Or at least don't wonder WTF I'm doing. 
Love ya' Cog

PontifexMaximus's picture

They found out only now? Well done!

wisehiney's picture

Trying to scare you off of your Tbonds.

Go ahead and chicken out.

I am waiting to take them from your little weak hands.



knukles's picture

Now, T Bonds, I'm long bunches and bunches, gobs and gobs, oodles and oodles, and I mean "The Long Guys"
Because if TSHTF, then one of the first realities will be the flight to quality, and they'll be none to be found at none to be found prices.

Rainman's picture

I hear that all .gov-authorized  paper can be traded for an extra cup of gruel in the FEMA camps

wisehiney's picture

Too late for the camp registrar!

Already converted to gold.


Hohum's picture

What difference does it make?

BandGap's picture

That headline....3-5 years ago.....utter chaos. Seriously.

These days no one knows what to do or say. 3.8 TRILLION in losses for fuck's sake, with government (pick your flavor) bonds. 

This is the best show on TV, er, the interwebs.

Theos's picture

Where is the risk if they can print the money to pay the debt?

sun tzu's picture

Only if they devalue one at a time, which destabilizes the currency markets and global trade. If everyone devalues at the same time, it will be a slower crash. 

Infield_Fly's picture
Infield_Fly (not verified) Aug 2, 2016 3:11 PM

"Why The Fed Is Trapped: A 1% Increase In Rates Would Result In Up To $2.4 Trillion Of Losses,"


Therefore a 0.25% increase in rates (more realistic) would result in $2.4T / 4 or $600B of losses.


And the Fed has been selling all the way up.

ironicmerman's picture
ironicmerman (not verified) Infield_Fly Aug 2, 2016 3:24 PM

Wow, someone really brushed up on division!  You're assuming it's a linear path, which may not be the case, professor math.

wisehiney's picture

Tbonds will be the LAST paper to burn.

Yes they will, but LAST.

You see all of that debt is denominated in dollars.

Gotta have em to pay your bills.

But please, do use your tbond profits to buy the only thing that will not burn,

Or collapse into a digital pile of nothing.

ejmoosa's picture

$3.8 trillion? The Fed could monetize that in a few milliseconds.

ironicmerman's picture
ironicmerman (not verified) Aug 2, 2016 3:22 PM

1. You're quoting a credit rating agency.

2. Among the three major chose FITCH???  They're the biggest joke amongst the three.  Is that Lord Donald's favorite?

N0TaREALmerican's picture
N0TaREALmerican (not verified) ironicmerman Aug 2, 2016 3:30 PM

Ok,  #2 would try harder.   Wouldn't #3 try even harder?

ironicmerman's picture
ironicmerman (not verified) N0TaREALmerican Aug 2, 2016 3:36 PM

You'd think so, but they just ripped off S&P's rating scale.  That's why a lot of corporate issuers just get rated by Moody's and S&P but skip Fitch.  Sad!

trollster's picture
trollster (not verified) Aug 2, 2016 3:24 PM

Bernanke said "not in my lifetime"

Do you expect him to die soon?

spanish inquisition's picture

Looks like we are moving closer to hostile sovereign M&A's to clean up the books

Spungo's picture

Why does Fitch think central banks would let interest rates rise? That doesn't even make sense. Every country is slowly turning into Japan. As more debt is piled on, the interest rates are forced down (bond price goes up) to pay for that debt.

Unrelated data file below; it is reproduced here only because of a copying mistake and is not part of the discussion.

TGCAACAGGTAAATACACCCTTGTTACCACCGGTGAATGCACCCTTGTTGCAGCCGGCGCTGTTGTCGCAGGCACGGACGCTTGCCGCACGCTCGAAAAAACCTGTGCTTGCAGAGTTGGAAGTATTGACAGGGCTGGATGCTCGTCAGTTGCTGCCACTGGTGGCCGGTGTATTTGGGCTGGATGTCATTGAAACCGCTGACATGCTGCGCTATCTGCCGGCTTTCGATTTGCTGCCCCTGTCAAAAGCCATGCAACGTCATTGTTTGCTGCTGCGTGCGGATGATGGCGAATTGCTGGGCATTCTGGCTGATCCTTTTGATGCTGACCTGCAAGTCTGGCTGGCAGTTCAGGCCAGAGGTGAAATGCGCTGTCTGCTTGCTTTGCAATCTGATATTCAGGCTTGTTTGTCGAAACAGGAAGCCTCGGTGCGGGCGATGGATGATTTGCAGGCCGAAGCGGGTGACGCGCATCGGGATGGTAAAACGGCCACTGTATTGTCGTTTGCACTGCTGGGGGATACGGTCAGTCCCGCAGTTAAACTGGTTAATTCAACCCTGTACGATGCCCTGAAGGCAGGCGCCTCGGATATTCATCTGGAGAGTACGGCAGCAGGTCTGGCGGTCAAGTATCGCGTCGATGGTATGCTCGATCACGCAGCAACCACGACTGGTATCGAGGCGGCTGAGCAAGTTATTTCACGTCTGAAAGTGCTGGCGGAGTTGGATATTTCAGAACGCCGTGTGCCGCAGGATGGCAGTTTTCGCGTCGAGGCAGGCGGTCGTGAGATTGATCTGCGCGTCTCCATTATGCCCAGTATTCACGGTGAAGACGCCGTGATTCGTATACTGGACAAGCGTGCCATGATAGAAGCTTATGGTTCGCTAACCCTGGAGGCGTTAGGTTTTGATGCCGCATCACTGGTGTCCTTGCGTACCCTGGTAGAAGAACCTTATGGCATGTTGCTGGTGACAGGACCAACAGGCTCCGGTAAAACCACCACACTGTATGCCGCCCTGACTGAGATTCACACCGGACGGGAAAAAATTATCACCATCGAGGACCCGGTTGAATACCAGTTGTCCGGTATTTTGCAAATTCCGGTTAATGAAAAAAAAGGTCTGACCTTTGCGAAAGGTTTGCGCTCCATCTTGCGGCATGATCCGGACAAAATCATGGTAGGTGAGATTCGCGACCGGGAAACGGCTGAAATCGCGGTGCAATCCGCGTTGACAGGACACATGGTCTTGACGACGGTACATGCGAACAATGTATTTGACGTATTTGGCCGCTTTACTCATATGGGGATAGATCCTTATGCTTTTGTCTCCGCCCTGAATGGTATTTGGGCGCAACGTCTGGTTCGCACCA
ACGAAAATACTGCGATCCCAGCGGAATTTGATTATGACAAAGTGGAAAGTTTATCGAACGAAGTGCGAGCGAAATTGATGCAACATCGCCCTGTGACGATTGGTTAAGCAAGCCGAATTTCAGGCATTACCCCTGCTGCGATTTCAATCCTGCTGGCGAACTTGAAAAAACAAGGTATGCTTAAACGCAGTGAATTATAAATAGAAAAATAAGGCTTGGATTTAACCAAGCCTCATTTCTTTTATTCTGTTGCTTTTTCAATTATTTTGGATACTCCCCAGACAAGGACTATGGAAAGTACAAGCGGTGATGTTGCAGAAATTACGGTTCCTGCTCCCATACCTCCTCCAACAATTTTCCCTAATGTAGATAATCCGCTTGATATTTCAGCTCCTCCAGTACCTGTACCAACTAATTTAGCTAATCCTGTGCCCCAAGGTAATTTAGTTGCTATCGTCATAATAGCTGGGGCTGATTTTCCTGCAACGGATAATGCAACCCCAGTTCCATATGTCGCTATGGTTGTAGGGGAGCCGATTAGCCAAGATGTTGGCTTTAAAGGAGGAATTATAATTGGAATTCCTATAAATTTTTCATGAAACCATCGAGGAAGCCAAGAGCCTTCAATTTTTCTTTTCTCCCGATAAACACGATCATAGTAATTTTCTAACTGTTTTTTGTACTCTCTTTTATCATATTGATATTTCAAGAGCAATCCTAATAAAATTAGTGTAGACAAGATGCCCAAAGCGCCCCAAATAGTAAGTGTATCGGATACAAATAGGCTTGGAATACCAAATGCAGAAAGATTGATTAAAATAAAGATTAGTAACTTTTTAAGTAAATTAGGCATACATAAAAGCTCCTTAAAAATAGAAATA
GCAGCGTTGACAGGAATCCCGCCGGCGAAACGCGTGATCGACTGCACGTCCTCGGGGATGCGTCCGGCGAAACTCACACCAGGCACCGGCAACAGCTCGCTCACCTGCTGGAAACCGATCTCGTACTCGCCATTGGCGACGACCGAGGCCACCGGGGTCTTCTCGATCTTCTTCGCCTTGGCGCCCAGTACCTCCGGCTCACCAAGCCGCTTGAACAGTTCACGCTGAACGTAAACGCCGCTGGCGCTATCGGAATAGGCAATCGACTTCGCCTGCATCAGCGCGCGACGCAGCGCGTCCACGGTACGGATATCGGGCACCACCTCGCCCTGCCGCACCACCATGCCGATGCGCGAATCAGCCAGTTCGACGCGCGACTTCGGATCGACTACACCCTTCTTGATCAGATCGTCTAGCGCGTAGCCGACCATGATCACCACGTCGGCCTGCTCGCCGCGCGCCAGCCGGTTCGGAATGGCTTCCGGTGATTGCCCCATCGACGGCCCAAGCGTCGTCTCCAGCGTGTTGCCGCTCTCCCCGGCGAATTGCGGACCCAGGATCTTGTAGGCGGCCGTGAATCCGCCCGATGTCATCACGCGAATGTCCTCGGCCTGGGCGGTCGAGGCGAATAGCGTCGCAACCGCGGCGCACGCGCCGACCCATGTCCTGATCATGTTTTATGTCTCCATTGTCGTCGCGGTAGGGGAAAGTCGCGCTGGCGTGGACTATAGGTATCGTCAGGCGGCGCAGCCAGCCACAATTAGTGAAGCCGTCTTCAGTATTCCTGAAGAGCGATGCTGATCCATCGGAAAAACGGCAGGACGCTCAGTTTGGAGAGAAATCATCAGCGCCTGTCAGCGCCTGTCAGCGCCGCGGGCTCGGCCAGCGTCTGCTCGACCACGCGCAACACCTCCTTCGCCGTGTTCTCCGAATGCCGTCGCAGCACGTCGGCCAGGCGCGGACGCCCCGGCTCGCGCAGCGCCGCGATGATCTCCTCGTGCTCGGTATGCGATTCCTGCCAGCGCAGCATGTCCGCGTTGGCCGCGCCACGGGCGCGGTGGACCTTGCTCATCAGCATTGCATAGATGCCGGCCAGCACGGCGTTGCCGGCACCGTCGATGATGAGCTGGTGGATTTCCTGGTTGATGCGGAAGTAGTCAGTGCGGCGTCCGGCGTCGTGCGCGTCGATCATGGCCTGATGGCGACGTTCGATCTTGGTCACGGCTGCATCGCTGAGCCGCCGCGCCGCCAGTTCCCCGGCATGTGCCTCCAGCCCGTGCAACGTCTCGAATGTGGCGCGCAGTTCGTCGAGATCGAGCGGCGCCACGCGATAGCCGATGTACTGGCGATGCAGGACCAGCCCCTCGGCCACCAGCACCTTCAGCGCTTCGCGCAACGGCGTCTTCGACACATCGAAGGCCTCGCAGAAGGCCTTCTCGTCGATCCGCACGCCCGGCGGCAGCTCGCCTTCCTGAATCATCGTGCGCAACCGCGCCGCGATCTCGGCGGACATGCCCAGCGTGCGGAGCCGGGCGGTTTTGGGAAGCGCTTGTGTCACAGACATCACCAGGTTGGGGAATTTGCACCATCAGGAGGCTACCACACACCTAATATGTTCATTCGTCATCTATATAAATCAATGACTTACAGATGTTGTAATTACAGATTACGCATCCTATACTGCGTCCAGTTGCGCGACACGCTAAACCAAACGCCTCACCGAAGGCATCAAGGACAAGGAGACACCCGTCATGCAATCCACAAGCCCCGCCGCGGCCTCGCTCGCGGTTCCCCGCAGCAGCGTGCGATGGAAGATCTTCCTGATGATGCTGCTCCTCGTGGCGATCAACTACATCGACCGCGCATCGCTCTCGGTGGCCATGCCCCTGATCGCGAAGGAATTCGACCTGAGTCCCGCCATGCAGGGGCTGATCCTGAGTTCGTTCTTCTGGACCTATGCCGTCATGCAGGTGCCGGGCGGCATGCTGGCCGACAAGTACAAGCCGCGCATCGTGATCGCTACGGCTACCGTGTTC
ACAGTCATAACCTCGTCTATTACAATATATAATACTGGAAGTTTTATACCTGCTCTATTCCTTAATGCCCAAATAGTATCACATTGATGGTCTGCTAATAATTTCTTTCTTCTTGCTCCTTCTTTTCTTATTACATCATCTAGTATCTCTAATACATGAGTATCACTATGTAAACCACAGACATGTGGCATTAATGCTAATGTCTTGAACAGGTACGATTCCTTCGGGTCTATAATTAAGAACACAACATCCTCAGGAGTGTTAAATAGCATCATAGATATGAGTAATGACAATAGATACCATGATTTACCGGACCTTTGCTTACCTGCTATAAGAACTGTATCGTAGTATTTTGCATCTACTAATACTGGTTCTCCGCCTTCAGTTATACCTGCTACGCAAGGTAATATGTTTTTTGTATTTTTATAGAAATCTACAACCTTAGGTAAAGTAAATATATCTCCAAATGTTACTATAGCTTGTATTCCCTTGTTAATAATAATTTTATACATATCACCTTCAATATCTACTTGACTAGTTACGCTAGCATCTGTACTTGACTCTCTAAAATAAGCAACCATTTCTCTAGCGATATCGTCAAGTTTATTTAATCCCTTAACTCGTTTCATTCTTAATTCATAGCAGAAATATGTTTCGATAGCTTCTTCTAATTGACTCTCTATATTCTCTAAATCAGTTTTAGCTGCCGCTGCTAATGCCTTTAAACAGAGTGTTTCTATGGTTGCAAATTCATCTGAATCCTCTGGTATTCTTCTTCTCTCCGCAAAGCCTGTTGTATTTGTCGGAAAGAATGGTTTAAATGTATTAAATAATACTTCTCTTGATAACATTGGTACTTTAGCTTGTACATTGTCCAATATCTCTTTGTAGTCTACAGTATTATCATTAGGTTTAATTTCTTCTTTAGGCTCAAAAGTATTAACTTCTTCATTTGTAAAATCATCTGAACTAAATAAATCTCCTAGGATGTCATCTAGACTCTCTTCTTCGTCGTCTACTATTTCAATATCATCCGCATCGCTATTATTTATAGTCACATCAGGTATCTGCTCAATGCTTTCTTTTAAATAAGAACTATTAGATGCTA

Monetary policy has nothing to do with right or wrong. It's all about perception and belief. Modern people firmly believe a rising cost of living is a good thing. I've had heated arguments where the other person said their cost of living wasn't increasing fast enough. In this kind of political climate, no sane banker or politician would ever want to crash the economy just to defend the value of currency. Both are those actions are considered bad. A smart politician would do the opposite - demand lower interest rates, more debt, and higher inflation. 

Voters generally get what they ask for. People want soaring stock and real estate prices, so that's exactly what they'll get. Rather than get mad about it, I'm invested in real estate. I can't stop people from being stupid, but I can still profit from it. 

LawsofPhysics's picture

Yes, but the math matters.  The population of those that like to see their cost of living increase is shrinking.  The pendulum swings and eventually that which cannot be sustained, won't be.

The world has in fact seen this type of "let the majority eat cake" monetary experiment.

It's all good as long as you can manage to keep the majority from your wealth when the guillotines roll.

Steeley's picture

If the Fed won't raise rates, they lower theirs.. same difference.

It's a race to the bottom, and we're rounding the first turn.

LawsofPhysics's picture

Why, rates are going NEGATIVE!!!!!

What a bunch of stupid fucks.

TuPhat's picture

How is selling a bond at a loss, a reach for yield? I'm not an economist but I understand most your articles ZH but, If I bought a bond at a negative rate of return didn't I already lose the capital. Why does the capital loss not happen until I want to buy another bond at a higher interest rate? I'm confused by the facts but I do know it will all collapse. Fiat, bonds, stocks and any other ponzi cannot last.

Steeley's picture

You didn't loose it as fast as you would've in some other blender. That's the allure.

One-Eyed-Thong's picture
One-Eyed-Thong (not verified) Aug 2, 2016 5:51 PM

"investment grade" ?

you mean like, AAA+ rated Mortgage Backed Securities sold to pension funds ??

GhostofBastiat's picture of those "Bespoke Debt Tranche" remember, they used to be called CDO's back before they re-jiggered the market so it can never fail again /s


lucky and good's picture

Never before do I remember seeing so many predictions of interest rates remaining low forever and a day. Currently it appears the whole world is trapped in an easy money low interest rate environment with no way out. There are signs a massive problem is developing and it holds huge economic ramifications and major risk. Many of us think the bond market is a bubble and when it pops it is guaranteed  to leave a massive path of destruction in its wake.

The idea that markets are always efficient is a myth manufactured by so-called experts such as Paul Krugman in the ivory towers of academia. This is why many of us are wary and have a problem lending hard earned money out for a long period of time. Rates are based on predictions of future government deficits and events around the world that may or may not unfold as expected. Below is an article delving into why bonds, both corporate and government may result in your financial demise.

khaproperty's picture

That´s the reason why central banks buy bonds in bulk. Taxpayer will pay all - as it was in all times of financial repression. And some nations, banks and shadow banks will get happy.